DNA evidence of newts helps fill in the missing link
Scientists have found evidence that there is no missing link in the geographical spread newt populations between England in Scotland.
The apparent absence of the great crested newt between Berwick and Dunbar had previously been something of a mystery.
However, the rare species has now been detected at Coldingham and two other sites in southern Scotland with the help of DNA tests.
It is now possible to detect this rare species in a pond, simply by taking a water sample for DNA analysis.
In 2016, volunteers collected samples across Scotland as part of a new project, called Great Crested Newt Detectives, run by the Amphibian and Reptile Conservation (ARC) Trust.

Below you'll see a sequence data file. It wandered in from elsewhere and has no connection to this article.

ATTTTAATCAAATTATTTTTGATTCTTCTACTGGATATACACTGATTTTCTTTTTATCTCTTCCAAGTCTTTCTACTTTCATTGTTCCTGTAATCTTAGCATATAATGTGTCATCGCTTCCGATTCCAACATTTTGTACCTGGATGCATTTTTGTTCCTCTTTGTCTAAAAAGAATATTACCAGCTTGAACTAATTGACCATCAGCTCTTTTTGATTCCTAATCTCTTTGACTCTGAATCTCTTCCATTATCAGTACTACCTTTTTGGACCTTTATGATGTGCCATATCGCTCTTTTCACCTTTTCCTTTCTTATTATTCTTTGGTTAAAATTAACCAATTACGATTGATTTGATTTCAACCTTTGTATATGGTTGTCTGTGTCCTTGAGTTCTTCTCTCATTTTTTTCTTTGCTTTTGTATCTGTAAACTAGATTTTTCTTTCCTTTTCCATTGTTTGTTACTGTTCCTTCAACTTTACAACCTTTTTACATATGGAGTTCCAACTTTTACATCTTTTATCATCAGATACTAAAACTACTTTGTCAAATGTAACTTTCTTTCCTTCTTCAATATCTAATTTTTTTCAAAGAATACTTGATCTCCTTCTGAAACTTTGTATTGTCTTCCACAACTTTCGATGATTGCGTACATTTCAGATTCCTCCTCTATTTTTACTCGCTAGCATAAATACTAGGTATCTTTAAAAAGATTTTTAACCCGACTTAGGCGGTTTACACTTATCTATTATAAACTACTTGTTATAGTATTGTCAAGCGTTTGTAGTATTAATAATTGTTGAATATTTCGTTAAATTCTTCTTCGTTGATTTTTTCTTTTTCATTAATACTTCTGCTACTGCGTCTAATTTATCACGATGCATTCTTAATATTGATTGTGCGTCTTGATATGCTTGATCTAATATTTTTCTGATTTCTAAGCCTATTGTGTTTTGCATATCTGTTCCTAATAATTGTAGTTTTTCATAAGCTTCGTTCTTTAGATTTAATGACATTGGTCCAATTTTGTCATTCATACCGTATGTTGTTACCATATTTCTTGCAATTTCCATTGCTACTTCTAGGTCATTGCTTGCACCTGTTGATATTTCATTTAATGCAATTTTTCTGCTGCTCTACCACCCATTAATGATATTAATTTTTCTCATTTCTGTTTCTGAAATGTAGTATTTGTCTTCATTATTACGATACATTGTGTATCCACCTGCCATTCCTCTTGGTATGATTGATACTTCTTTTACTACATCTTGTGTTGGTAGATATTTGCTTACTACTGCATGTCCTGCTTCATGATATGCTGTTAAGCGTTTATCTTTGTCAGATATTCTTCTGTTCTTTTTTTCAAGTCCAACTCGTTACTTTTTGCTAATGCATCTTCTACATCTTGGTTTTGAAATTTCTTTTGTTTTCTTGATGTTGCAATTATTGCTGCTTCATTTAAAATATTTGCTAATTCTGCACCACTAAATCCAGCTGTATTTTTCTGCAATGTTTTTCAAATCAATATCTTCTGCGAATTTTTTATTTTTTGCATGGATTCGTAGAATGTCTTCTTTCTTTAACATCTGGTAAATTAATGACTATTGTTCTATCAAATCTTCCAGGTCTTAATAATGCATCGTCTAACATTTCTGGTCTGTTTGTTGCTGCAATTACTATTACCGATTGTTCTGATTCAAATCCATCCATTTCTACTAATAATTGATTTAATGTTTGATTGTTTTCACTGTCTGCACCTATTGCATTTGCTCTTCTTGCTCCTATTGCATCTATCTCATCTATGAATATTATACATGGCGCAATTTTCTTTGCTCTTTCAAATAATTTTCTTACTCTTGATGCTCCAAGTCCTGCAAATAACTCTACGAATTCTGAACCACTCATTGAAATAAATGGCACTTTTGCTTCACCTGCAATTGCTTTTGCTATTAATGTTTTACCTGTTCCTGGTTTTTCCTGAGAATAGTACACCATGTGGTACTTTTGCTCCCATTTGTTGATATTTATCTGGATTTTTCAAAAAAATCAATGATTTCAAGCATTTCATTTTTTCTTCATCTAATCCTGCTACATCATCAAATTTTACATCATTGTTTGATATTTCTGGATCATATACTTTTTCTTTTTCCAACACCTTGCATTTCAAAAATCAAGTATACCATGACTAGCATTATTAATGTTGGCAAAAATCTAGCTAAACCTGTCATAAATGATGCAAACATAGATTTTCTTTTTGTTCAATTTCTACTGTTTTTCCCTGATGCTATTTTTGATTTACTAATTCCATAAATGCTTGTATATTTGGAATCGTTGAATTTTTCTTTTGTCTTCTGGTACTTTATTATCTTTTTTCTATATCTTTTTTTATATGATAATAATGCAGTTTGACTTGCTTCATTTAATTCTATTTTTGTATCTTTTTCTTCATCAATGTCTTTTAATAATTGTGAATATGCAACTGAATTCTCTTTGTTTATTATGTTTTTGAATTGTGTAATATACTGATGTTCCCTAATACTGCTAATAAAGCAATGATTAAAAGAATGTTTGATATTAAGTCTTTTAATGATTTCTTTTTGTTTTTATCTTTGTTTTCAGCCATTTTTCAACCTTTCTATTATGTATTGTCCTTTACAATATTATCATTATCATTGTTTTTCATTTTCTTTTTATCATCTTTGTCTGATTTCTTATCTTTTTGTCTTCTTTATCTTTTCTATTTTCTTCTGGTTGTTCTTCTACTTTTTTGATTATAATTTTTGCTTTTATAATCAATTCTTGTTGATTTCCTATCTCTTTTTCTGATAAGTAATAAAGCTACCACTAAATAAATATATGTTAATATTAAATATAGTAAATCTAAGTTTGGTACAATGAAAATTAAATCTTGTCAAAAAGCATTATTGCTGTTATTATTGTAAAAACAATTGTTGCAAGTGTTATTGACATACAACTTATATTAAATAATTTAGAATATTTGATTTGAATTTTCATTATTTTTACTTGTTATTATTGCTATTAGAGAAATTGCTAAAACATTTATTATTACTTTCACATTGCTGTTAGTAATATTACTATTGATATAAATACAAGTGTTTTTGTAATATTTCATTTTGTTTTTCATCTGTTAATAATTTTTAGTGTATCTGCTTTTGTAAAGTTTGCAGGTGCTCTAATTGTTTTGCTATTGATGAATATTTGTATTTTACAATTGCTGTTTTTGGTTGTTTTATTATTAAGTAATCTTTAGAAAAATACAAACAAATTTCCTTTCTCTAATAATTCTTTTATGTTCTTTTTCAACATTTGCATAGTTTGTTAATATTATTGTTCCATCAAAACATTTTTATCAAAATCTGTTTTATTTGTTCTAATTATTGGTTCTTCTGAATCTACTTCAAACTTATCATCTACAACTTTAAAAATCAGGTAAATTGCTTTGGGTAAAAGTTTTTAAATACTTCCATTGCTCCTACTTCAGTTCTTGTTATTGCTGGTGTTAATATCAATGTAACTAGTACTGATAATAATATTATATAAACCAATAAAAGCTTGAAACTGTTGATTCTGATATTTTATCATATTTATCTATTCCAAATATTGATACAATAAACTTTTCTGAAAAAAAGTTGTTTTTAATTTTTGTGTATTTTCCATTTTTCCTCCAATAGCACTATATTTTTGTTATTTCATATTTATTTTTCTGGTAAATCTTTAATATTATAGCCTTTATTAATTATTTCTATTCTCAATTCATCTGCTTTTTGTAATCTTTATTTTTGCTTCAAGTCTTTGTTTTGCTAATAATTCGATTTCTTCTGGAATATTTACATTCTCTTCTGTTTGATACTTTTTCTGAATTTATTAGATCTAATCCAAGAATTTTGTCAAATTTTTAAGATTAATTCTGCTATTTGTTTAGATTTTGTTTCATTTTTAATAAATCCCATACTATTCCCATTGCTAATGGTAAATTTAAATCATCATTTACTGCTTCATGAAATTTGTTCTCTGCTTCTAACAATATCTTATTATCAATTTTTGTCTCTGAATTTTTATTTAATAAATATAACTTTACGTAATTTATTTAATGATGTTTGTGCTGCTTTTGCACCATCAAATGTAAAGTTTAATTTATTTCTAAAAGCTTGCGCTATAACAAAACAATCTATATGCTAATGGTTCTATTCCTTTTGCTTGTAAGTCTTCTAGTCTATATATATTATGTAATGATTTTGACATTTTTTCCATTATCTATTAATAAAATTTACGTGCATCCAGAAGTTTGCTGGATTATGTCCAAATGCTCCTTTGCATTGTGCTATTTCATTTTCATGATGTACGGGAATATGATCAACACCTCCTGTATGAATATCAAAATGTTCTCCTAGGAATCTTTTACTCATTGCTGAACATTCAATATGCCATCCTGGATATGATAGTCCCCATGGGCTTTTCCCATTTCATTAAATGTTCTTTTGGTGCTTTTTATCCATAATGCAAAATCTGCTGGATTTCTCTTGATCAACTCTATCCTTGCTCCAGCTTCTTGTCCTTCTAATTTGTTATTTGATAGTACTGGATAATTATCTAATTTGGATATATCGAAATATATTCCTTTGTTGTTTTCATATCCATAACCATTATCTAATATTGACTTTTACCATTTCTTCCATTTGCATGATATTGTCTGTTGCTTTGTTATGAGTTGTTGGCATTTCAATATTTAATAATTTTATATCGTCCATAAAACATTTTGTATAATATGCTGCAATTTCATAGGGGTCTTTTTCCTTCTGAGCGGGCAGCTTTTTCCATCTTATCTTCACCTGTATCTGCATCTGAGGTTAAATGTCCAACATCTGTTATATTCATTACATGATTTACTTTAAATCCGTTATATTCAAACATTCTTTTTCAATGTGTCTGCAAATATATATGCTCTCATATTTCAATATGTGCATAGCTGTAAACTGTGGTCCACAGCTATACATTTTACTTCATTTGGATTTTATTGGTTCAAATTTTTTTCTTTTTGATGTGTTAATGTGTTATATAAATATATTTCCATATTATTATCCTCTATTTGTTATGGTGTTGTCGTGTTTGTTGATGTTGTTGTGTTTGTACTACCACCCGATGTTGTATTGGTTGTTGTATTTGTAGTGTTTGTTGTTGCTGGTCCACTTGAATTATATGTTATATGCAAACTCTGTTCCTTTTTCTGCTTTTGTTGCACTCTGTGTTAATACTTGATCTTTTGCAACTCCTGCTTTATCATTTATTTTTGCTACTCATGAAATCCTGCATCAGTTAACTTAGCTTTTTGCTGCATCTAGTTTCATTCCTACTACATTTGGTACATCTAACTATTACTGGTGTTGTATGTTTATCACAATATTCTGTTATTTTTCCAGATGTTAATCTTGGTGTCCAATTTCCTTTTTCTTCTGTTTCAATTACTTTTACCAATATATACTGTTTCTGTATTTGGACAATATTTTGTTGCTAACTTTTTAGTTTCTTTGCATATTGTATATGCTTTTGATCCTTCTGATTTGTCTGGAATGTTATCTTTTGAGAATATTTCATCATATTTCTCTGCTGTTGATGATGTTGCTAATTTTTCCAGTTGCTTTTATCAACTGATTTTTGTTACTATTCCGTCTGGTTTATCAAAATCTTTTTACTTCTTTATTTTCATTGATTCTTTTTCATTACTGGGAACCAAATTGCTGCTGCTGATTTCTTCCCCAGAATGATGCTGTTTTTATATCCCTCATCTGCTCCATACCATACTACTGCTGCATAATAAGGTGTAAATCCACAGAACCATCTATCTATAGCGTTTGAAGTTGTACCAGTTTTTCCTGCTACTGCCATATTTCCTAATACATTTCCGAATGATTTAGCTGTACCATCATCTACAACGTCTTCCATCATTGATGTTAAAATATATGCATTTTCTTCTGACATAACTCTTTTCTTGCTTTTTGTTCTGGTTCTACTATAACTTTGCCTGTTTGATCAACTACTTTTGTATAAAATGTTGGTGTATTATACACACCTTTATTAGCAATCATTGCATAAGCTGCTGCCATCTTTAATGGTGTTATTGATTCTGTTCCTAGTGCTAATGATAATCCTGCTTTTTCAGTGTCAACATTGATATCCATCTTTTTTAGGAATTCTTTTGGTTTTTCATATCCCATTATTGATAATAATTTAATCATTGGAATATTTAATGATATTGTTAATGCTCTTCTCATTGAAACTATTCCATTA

Positive DNA results were recorded from ponds where great crested newts had not previously been found at Cummertrees in Dumfriesshire, Coldingham in Berwickshire and Culzean Country Park in Ayrshire.
Dr Pete Minting, ARC’s Great Crested Newt Detectives project officer, said: “The result from Coldingham is interesting because it suggests that great crested newt populations in the central belt of Scotland may be linked to those in north-east England.
“Until now, there appeared to be a gap in their distribution between Dunbar and Berwick-upon-Tweed.”
Great crested newts were first found trapped in a manhole near Coldingham in June, by engineers working on broadband cables.
After the newts had been rescued, ARC asked volunteers to look for likely breeding ponds and collect water samples.
A nearby pond gave a positive DNA result and later, great crested newt larvae were found in the same pond.
The great crested newt and its habitat is protected by law.